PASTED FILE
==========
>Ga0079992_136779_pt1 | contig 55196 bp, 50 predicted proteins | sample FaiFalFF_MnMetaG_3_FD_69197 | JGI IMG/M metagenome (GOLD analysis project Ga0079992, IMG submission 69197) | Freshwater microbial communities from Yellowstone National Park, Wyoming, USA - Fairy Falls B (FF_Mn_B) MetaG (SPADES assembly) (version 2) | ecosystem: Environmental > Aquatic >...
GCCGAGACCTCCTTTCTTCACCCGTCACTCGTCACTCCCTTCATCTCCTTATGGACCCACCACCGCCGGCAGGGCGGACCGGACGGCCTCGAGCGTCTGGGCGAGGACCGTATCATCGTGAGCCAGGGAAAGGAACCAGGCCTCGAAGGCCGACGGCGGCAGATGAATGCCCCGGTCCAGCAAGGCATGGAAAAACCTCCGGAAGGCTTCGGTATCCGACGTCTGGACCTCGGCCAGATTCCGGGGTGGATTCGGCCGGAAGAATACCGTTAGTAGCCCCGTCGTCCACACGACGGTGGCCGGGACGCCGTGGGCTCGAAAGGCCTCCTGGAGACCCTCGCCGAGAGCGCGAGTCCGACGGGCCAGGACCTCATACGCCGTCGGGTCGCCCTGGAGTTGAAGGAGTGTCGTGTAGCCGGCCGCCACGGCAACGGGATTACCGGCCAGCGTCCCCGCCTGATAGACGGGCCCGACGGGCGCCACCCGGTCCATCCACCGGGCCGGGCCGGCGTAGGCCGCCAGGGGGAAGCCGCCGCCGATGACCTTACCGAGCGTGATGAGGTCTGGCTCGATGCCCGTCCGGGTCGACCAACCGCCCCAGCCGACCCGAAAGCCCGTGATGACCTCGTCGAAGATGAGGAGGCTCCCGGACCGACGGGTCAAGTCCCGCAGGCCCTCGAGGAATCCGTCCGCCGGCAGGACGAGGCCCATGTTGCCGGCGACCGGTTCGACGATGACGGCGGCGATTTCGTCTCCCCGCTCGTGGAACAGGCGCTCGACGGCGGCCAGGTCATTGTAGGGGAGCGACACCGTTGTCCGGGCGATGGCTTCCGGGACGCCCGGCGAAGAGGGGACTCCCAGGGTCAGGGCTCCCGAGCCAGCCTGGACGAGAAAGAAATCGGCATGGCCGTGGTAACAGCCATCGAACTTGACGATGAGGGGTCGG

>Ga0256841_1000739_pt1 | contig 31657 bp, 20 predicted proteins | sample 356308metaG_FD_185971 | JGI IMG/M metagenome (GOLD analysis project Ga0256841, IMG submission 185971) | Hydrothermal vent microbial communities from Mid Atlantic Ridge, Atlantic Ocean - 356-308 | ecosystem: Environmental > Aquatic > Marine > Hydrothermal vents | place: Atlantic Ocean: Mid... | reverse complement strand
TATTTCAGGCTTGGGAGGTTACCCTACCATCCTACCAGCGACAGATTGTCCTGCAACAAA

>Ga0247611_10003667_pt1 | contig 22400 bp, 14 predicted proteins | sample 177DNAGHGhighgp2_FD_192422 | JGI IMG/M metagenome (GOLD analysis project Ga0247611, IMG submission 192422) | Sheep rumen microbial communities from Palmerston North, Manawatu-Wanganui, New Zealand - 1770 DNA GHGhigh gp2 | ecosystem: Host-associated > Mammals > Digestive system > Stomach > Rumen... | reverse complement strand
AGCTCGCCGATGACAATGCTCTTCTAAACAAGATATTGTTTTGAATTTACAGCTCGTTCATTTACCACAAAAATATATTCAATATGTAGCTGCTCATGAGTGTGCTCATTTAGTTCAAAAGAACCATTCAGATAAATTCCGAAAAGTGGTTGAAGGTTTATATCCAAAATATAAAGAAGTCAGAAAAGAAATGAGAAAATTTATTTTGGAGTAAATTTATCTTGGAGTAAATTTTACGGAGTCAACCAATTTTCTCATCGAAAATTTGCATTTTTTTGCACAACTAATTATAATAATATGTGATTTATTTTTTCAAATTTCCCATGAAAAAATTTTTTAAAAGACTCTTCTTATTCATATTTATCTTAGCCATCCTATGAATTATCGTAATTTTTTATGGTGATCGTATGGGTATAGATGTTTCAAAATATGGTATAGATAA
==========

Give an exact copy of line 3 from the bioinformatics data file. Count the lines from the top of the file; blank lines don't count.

>Ga0256841_1000739_pt1 | contig 31657 bp, 20 predicted proteins | sample 356308metaG_FD_185971 | JGI IMG/M metagenome (GOLD analysis project Ga0256841, IMG submission 185971) | Hydrothermal vent microbial communities from Mid Atlantic Ridge, Atlantic Ocean - 356-308 | ecosystem: Environmental > Aquatic > Marine > Hydrothermal vents | place: Atlantic Ocean: Mid... | reverse complement strand